I had an epiphany recently in yoga class, or more accurately, an epiphany had me. The instructor was suggesting what’s known as an intention for the class (something to focus on in your practice for that hour). She suggested that we were not, and didn’t need to be perfect. Now, she was saying this in relation to our yoga practice–many postures are challenging to achieve, and it’s easy to not try one for fear of not doing it “right”. That doesn’t matter. What does matter is that you try to do it, and try to do your best at it. It doesn’t matter if you get the posture absolutely right, or bend as far as your more limber neighbour. I was lying there on my mat, and literally what she was saying hit me like an epiphany: I don’t need to be perfect! This was as applicable in my life as it was there on my yoga mat.
I thought about how much the idea of perfection above all else had been drilled into me my entire life as a Christian Scientist, and how that has affected me, still to this day. In Christian Science, it’s always hammered into you that you’re perfect, nothing less. As “God’s perfect child” you are perfect, and anything less is unacceptable. Following on to that, in Christian Science culture, there is often an extreme intolerance of anything less than perfection (which, of course is in the ever judging eye of the beholder), even though in this human experience we’re all partaking in despite how some may think, none of us are perfect.
Now, to my parents’ credit, they weren’t overly crazy or radical Christian Scientists, and I avoided some of the emotional traumas in childhood that I have heard about from some of my ex-Christian Scientist acquaintances. My parents acknowledged that I was as good as I could be, and accepted that. Other Christian Scientists in my life experience were not always so charitable. I have heard some horrible stories from other ex-Christian Scientists of parents literally yelling at or berating their children when they dared to get sick.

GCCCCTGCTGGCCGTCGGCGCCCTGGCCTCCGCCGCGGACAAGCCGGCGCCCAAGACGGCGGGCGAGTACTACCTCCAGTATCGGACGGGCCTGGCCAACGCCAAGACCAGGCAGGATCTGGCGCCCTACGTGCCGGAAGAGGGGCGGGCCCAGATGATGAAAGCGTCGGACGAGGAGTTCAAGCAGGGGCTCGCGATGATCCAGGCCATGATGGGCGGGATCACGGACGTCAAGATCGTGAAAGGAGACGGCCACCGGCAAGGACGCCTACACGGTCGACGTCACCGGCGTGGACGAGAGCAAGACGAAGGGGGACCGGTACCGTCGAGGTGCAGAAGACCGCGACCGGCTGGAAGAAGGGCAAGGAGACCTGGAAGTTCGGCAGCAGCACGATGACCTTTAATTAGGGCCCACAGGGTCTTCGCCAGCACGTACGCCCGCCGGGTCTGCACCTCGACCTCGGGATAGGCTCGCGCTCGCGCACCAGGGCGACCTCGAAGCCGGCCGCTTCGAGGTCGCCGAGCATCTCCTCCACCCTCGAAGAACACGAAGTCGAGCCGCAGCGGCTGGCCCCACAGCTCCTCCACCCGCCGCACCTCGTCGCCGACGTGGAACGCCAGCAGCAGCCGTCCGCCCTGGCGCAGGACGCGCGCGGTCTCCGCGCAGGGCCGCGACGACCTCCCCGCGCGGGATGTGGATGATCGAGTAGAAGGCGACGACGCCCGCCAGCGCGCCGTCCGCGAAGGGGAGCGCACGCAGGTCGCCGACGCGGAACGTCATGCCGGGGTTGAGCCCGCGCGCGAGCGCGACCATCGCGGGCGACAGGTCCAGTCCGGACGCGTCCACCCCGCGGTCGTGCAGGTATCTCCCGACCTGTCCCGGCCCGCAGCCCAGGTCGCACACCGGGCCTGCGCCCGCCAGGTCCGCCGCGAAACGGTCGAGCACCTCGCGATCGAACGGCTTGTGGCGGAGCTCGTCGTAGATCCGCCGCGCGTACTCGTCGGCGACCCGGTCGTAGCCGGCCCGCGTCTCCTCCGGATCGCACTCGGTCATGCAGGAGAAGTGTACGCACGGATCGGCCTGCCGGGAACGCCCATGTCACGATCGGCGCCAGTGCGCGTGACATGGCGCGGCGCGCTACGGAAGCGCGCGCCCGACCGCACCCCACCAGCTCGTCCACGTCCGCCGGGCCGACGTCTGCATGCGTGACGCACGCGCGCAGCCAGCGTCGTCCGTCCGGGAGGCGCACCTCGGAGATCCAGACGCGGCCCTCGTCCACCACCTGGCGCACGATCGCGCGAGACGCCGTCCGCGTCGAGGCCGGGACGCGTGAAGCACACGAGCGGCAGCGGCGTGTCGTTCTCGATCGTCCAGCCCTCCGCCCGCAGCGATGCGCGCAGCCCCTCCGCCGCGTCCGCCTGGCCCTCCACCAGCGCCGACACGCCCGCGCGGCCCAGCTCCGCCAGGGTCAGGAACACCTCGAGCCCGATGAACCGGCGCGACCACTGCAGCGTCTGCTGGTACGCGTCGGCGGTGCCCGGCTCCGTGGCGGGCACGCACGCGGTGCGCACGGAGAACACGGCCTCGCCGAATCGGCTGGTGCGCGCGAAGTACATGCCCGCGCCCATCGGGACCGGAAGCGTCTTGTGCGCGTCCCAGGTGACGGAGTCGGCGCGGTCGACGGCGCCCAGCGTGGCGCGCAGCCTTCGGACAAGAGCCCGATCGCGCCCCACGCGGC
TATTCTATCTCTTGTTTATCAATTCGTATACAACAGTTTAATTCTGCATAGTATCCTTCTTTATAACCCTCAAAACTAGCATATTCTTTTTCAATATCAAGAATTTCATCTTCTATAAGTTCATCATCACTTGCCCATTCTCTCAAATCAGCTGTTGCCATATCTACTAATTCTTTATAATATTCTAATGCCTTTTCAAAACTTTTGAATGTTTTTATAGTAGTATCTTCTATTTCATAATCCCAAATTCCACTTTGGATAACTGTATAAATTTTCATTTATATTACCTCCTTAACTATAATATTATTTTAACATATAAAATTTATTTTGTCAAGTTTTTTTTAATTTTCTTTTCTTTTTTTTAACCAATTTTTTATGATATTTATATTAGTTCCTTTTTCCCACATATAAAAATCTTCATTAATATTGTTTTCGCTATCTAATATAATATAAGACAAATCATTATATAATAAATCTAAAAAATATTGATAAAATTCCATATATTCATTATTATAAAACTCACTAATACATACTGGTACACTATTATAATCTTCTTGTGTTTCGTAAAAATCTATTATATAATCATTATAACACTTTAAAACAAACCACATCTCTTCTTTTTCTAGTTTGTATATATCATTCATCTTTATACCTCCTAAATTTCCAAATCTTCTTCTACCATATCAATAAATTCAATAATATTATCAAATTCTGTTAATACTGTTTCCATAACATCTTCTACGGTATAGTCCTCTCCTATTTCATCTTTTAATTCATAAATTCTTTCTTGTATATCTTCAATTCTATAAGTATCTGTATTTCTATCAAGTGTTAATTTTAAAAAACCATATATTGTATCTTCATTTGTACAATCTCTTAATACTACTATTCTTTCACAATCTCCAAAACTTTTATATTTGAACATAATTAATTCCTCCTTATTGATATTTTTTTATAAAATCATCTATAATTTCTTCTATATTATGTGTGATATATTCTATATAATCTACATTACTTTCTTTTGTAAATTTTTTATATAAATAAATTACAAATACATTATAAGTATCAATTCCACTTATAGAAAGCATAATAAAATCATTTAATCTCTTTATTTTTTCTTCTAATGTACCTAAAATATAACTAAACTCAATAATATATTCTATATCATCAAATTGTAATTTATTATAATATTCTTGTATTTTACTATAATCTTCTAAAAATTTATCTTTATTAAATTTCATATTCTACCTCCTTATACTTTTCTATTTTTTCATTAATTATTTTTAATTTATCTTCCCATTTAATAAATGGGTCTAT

In the past, when as a Christian Scientist and I worked with fellow Christian Scientists on various occasions, I often saw and experienced an extreme intolerance of even the most minor mistake or oversight. Small things were blown way out of proportion, and that made me and others paranoid about any sort of mistake on our part. It’s made me an almost obsessive perfectionist, and sometimes I even find myself criticizing myself and others for the smallest of imperfections. I also have a deeply abiding fear that I am incapable of performing assigned tasks correctly and that I will let everyone down.
In the spirituality I follow now, some Elders refer to all of us humans as “pathetic beings”. I’ll be honest, I don’t always like to use the word “pathetic” to describe myself or anyone else, but it is used in this context of evoking an understanding that we are not perfect, and we do make mistakes, and humbly asking for forgiveness. “Pathetic”, to me, is too harsh and demeaning, so I prefer to say that we all are “imperfect” beings. We do the best we can, we learn from our mistakes and we just want to be understood and forgiven. I think the Elders who use the term “pathetic” use it as not necessarily a demeaning term, but as a term to evoke and ask for a deep empathy on the part of their higher power.
I’ve often heard it said from Elders, yoga instructors, and many of my friends to “take what you need, and leave the rest.” This is what I like about being a spiritual person rather than a religious one. It’s not a cookie-cutter path; it’s an individual path. I know some will critically call me a “buffet shopper” when it comes to the faith realm and so be it. Everyone is entitled to their opinion. I look at every teaching and I evaluate it carefully. A lifetime of blindly accepting what has turned out to be false teachings (in Christian Science) has taught me to do this.